Is China on final approach to an economic crisis?

Chinese Flag

Chinese Flag

January’s PMI data for China’s manufacturing sector, as released by Markit Economics and HSBC, showed a marked decline in production activity. More disturbing, however, is their analysis on the individual sectors of the manufacturing economy. 

According to the report, firms cut their staffing levels at the quickest pace since March 2009, and, more importantly, “average production costs declined at a marked rate, while firms lowered their output charges for the second successive month.”

This last part is especially important as it indicates the high probability of the beginnings of a major market correction, as the major monetary inflation that China has been utilizing to stimulate its economy for the past several years is now coming back to haunt it.

In particular, money printing that, typically, enters the economy through the loan markets, tends to stimulate growth in the higher-order manufacturing industries, a result that is very politically popular. However, this growth tends to be all out of proportion to the actual demand for the goods that are to be produced, a fact that often isn’t realized until many of the projects are well under way.

The situation then presents itself as one of overproduction in industrial and capital goods combined with underproduction in consumer goods, the exact situation that China finds itself facing right now.

For the past year, China has been struggling with production surplus problems in just about every one of its industrial markets. Iron ore, steel, concrete, wool, cotton, textiles, copper, solar panels, LEDs, and, most recently, rubber. Even housing, which is still in its boom-level heyday, has been determined to be an asset bubble problem by the Chinese government.

All of their money production has resulted in problems of overcapacity that has spread economy-wide, and they have been combating these problems with more stimulus, trying to siphon off excess inventories into various public works projects, such as bridges and dams around the globe, and with buy up programs, which put inventory surpluses into government storage.

This has led them to where they are now, with excessive production and massive stockpiles relentlessly driving down global commodity prices. Profits have been shrinking for the past several years, and bankruptcies are imminent, situations which have further driven companies to expand so as to not be the last player without a chair.

Adding another nail in the coffin, the Chinese government has enacted several directives so as to cool down its economy, directives which are only going to make things worse. One directive is cutting funding back for housing, in order to quench the heat in the construction market. Another is a set of rules intent on reining in the shadow-banking loan market. Policy-makers think they will be able to control the decline in the markets, but they won’t be able to. These funds are what are keeping many businesses alive, helping them to finance and refinance their outstanding debts. Removing these funding sources will only precipitate a scramble for liquidity which will result in catastrophic collapse.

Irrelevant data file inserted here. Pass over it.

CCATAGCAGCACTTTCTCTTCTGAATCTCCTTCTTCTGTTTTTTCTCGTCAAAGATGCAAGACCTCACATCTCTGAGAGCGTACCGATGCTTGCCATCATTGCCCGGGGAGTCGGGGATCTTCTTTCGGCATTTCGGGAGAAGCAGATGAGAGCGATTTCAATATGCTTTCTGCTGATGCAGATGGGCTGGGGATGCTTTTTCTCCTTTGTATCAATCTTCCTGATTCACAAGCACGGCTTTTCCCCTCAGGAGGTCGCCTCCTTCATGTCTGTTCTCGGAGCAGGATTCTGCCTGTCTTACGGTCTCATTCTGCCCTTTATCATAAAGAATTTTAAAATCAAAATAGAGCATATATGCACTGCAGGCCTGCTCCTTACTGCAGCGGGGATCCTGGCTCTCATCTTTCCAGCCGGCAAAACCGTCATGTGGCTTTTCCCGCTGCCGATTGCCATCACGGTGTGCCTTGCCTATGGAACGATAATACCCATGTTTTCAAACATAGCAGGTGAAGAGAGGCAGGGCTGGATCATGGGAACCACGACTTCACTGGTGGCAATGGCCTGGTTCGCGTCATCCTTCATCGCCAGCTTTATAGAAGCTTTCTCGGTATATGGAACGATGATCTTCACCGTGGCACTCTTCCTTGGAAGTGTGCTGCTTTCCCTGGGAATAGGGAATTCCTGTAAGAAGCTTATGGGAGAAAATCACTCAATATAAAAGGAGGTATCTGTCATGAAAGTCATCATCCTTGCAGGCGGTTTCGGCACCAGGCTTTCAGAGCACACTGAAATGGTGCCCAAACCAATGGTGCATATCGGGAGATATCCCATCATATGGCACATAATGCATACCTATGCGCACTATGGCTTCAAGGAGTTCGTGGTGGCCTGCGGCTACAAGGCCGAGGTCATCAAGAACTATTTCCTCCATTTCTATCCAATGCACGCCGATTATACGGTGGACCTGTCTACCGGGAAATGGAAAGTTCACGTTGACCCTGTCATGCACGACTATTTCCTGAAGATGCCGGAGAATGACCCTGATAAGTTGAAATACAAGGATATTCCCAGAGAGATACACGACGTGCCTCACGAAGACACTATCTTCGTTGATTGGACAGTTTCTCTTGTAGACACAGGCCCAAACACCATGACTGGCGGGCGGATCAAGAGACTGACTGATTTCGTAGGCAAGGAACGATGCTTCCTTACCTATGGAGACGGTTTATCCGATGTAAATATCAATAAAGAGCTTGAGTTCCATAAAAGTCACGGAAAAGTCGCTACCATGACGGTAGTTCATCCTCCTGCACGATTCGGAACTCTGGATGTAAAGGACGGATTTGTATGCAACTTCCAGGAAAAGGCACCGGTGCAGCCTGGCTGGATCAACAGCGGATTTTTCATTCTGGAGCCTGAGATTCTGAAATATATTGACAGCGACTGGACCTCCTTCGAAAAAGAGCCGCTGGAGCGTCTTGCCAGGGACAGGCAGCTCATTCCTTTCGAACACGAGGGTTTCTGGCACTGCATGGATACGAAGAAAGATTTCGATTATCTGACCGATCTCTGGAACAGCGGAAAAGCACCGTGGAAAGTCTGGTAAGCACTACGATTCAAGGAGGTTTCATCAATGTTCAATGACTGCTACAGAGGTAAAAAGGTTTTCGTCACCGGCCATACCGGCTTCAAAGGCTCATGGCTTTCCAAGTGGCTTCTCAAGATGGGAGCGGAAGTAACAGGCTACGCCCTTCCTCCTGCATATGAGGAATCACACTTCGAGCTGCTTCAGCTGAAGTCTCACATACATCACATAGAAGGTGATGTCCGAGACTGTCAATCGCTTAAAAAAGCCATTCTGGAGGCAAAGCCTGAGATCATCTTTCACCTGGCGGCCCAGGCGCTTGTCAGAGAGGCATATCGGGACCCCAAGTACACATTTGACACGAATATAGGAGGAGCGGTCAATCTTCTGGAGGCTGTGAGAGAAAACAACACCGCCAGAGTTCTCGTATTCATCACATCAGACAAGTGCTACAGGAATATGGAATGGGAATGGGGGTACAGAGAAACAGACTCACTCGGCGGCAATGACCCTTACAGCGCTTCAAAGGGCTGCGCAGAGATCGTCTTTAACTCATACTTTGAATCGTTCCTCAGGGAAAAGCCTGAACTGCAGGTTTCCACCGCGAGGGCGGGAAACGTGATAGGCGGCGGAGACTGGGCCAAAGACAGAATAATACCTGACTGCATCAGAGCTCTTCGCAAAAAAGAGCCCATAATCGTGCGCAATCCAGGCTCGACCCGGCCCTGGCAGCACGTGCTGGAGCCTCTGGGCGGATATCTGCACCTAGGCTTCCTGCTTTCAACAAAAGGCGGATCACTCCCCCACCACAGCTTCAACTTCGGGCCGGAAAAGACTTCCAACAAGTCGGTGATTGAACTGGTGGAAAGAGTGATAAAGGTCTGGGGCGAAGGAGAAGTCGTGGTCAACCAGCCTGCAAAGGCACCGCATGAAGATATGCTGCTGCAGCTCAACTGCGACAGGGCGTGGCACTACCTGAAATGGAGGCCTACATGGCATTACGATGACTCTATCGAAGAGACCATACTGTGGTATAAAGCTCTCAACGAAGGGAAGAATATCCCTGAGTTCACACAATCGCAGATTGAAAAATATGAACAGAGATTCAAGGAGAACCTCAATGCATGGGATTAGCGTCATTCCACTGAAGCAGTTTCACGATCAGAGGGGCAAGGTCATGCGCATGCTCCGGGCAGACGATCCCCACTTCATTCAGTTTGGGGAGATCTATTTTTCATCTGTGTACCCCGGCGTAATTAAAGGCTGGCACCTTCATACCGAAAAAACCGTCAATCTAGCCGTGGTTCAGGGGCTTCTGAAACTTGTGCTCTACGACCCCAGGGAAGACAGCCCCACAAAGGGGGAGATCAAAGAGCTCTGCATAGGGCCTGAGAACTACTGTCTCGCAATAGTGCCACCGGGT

Once businesses hit the panic point, they will begin to liquidate in any way they can. Prices will moderate, and then decline, as companies try to get what they can for their stocks, even if at no profit or at a loss. This will aggravate the situation, as, to retain market share, companies will begin a race to the bottom in order to stay ahead of their competition. They already have too much leverage, and they have insufficient reserves to simply outlast the crisis.

Which brings us to the present. Global commodity gluts are contributing to the biggest bear markets that have been seen in some time. Spurred on by government policy, instead of declining, production is accelerating, which is resulting in a further destabilization of world markets. The PBOC is taking the contradictory stance of tougher monetary controls and injecting banking liquidity in order to stave off a banking crisis. The controls will eventually become dominant and precipitate a monetary contraction, which is considered the bellwether of economic correction.

Already, prices for production inputs are declining. But, more importantly, output prices are also beginning to decline. Which means that both the highest order and the next highest order levels of production are facing pressures to drop profits in order to keep in business.

Demand is beginning to show signs of weakening, as indicated by slowing growth of new orders, and with job shedding at its quickest pace in nearly 5 years, there are signs that businesses feel that this is not a holiday-driven decline, but a long-term trend.

The Chinese economy has become so top-heavy in industry that a simple decline can quickly turn into a major rout. Too many sectors have overextended themselves and are, individually, risking a major decline. Interconnected as they are, they threaten a major crisis of falling dominoes once the first one is tipped. Unfortunately, there is no way for any particular industry to avoid crisis in order to correct its imbalances, and the economy has been pushed beyond its limits to avoid anything but a hard landing.

Categories: Finance & Economy

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3 replies


  1. China and its impending economic crisis. | Shade Tree Economist
  2. Foreign capital exiting China at an accelerated pace | China Daily Mail

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